Shetab Banking System
The Shetab (Interbank Information Transfer Network) system is an electronic banking clearance and automated payments system used in Iran. The system was introduced in 2002 with the intention of creating a uniform backbone for the Iranian banking system to handle ATM, POS and other card-based transactions.
|Members||30 (Iranian Banks)|
Prior to its introduction, some Iranian banks were issuing cards that only worked on the issuing banks ATMs and POS machines. Since the introduction of Shetab, all banks must adhere to its standards and be able to connect to it. Furthermore, all issued credit or debit cards must be Shetab capable. As of the end of 2016, the Shetab system had 44,013 ATMs connected to it.
Shetab was introduced in 2002, and now all card issuing banks in Iran are required to connect to the system. In 2002, when the system was introduced there were at approximately 2.8 million domestic debit cards in circulation, of those approximately 530,000 were capable of using the Shetab system.
In 2005, the government obliged the Central Bank of Iran and the Iranian banks, mostly state owned, to set up all the necessary infrastructures (regulatory, hardware, software) for fully launching e-money in Iran by March 2005. While this plan has not yet fully materialised, local debit/credit cards are now commonplace and have removed the main obstacle to the growth of e-commerce (in the national scale) as well as the full roll out of e-government initiatives. By 2010 it is expected that 12 million cards would be issued, all of which work with the Shetab system.
The Agricultural Bank (Keshavarzi Bank) was the first Iranian bank to connect to the Shetab system. Saman Bank was the first bank to introduce online banking services in Iran. Since, it has been at the forefront of expansion and enhancement of electronic banking.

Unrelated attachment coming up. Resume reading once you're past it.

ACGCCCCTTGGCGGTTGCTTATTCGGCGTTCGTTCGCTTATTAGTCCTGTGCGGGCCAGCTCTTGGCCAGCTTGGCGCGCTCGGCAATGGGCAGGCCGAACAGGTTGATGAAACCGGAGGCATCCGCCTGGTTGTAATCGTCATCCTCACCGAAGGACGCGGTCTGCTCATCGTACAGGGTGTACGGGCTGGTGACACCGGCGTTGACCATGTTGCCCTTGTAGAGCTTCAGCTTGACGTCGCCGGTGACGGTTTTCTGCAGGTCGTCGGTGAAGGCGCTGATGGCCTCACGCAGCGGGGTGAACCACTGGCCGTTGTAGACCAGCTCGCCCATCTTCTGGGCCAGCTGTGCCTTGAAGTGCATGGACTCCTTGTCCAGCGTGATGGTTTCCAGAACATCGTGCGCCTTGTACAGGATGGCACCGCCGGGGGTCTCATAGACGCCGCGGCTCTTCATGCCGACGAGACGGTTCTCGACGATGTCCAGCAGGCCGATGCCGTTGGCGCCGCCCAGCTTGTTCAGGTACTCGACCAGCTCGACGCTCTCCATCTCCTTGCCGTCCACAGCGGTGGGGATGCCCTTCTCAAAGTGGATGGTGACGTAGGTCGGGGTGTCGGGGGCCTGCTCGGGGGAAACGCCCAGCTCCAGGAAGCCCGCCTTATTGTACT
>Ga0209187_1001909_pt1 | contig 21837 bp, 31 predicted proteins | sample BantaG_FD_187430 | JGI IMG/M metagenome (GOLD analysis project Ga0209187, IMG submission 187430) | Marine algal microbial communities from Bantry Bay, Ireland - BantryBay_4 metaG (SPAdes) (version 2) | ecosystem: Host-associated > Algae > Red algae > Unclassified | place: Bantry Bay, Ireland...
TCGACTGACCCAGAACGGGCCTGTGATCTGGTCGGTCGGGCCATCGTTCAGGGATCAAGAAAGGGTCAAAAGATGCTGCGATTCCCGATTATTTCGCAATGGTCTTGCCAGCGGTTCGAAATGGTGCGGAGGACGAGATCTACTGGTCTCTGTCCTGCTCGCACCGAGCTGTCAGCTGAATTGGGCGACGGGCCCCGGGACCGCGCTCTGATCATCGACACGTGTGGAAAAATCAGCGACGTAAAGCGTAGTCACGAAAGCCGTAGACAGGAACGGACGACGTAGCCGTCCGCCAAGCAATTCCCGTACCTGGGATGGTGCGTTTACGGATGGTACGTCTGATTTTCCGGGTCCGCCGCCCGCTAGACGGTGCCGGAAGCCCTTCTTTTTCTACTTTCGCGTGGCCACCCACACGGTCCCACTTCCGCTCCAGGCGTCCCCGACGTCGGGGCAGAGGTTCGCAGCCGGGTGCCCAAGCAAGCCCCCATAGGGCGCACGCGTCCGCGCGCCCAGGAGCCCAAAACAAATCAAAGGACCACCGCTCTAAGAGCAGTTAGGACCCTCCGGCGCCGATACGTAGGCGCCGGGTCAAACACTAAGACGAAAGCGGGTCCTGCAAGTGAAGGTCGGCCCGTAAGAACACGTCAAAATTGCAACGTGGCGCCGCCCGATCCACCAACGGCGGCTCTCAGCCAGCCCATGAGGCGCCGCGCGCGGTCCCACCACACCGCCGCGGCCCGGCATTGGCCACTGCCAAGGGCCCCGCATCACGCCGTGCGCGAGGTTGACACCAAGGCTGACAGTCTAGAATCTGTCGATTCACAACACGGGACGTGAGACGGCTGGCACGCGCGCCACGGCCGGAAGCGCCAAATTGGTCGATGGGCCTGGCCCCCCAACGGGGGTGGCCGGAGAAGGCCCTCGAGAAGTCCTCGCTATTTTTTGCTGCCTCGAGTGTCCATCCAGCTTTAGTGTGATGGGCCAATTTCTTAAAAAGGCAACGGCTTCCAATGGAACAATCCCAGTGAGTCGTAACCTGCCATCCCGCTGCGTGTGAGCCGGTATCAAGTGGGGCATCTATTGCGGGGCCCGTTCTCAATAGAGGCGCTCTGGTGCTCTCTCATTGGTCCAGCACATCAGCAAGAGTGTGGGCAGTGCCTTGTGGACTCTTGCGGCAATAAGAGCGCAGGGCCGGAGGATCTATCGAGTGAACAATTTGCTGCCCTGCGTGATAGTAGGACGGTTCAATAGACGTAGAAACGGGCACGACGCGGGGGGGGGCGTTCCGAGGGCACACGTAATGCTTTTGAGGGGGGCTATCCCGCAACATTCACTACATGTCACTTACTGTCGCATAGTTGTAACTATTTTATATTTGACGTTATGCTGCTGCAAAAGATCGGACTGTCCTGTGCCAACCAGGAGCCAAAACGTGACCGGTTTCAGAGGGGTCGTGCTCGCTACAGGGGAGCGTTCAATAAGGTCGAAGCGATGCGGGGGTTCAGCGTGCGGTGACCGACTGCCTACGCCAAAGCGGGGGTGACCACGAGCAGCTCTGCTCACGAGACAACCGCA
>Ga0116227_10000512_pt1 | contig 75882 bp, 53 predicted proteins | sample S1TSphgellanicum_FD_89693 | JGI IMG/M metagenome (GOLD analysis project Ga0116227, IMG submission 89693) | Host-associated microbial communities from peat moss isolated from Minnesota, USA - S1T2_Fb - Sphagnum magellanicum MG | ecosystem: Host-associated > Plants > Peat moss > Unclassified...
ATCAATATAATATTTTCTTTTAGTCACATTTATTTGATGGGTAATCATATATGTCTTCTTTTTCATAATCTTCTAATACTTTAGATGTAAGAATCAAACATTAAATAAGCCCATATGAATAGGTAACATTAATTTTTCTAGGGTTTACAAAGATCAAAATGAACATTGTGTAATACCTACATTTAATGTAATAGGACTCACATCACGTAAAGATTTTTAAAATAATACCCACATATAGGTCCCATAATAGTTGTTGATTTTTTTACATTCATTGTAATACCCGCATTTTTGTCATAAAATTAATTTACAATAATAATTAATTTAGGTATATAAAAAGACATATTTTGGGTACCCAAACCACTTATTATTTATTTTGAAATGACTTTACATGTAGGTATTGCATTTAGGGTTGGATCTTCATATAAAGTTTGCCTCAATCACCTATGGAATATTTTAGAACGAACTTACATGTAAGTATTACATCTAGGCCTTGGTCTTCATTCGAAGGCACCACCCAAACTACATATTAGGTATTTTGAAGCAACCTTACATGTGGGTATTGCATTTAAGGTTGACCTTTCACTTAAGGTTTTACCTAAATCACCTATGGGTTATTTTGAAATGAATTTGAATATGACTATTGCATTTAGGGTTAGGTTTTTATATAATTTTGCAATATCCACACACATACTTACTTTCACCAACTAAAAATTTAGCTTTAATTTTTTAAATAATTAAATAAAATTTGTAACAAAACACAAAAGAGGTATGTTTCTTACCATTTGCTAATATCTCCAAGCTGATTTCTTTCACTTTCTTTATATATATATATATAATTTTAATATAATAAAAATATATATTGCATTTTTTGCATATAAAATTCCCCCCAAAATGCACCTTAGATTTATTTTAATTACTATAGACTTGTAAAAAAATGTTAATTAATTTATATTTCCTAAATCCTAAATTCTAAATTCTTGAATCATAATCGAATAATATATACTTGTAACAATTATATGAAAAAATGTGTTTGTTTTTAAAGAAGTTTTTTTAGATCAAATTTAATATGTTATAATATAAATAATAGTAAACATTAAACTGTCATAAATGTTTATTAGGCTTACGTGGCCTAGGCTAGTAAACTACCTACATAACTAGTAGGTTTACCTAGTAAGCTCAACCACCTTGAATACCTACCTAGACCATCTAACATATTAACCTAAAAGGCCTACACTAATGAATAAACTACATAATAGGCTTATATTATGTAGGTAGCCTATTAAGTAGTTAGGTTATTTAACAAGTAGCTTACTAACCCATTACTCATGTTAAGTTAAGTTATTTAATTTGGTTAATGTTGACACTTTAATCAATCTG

In 2007, before the imposition of new sanctions against Iran, Tetra-Tech IT Company announced that using VISA and MasterCard is now possible for online sales and in Iranian e-card terminals at shopping malls, hotels, restaurants, and travel agencies for Iranians and foreign tourists. Iran's electronic commerce will reach 10,000 billion rials ($US1 billion) by March 2009.
In 2010 nearly every bank branch in Iran had a Shetab system Connected ATM unit. More than 70% of shops, restaurants and markets are connected to the Shetab system. Many online stores are also linked to the Shetab system., Mobile and SMS Banking are recent additions to the Shetab system.
- In March 2005 agreements were reached between the Iranian Central Bank and Bahrain's ATM network Benefit as well as the United Arab Emirates's UAES to connect their systems to the Shetab network.
- In October 2005, Iran and China linked their banking systems.
- In July 2006 the Shetab system was linked with Qatar's ATM network (NAPS).
- In May 2008, the automated teller machine (ATM) network of Iran has been linked to those in Bahrain, Qatar and Kuwait, enabling customers to have direct access to their accounts from Iran and the Arab countries.
- In December 2016, plans are to link to Japan’s JCB and China’s UnionPay over the short term; and to Visa and MasterCard over the long term.
- 1-Qarz Al-Hasaneh Resalat Bank
- 2-Keshavarzi Bank
- 3-Bank Saderat Iran
- 4-Bank Melli Iran
- 5-Export Development Bank of Iran
- 6-Bank Mellat
- 7-Bank of Industry and Mine
- 8-Tejarat Bank
- 9-Tose'e-Ta'avon Bank
- 10-Bank Sepah
- 11-Sina Bank
- 12-Ayandeh Bank
- 13-Bank Maskan
- 14-Refah Bank
- 15-Post Bank of Iran
- 16-Saman Bank
- 17-Karafarin Bank
- 18-EN Bank
- 19-Parsian Bank
- 20-Bank Pasargad
- 21-Middle East Bank
- 22-Qarz Al-Hasaneh Mehr Iran Bank
- 23-Sarmayeh Bank
- 24-Bank Shahr
- 25-Bank Day
- 26-Iran Zamin Bank
- 27-Ansar Bank
- 28-Ghavamin Bank
- 29-Bank Hekmat Iranian
- 30-Tourism Bank
As of 2006, Iran was still very much a cash based society. It is expected that a unified clearance system, such as Shetab, will provide significantly greater efficiency, reduce crime, reduce money printing costs, and improve tax collection among other benefits. It is also expected to improve the quality of life of citizens whom, once the system is fully operational, would no longer be required to spend significant amounts of time organizing things in person and would consequently be able to conduct activities immediately over the phone or over the internet. The impact of the system is already being felt as corporations establish e-commerce, supply chains, online banking and retailing systems.
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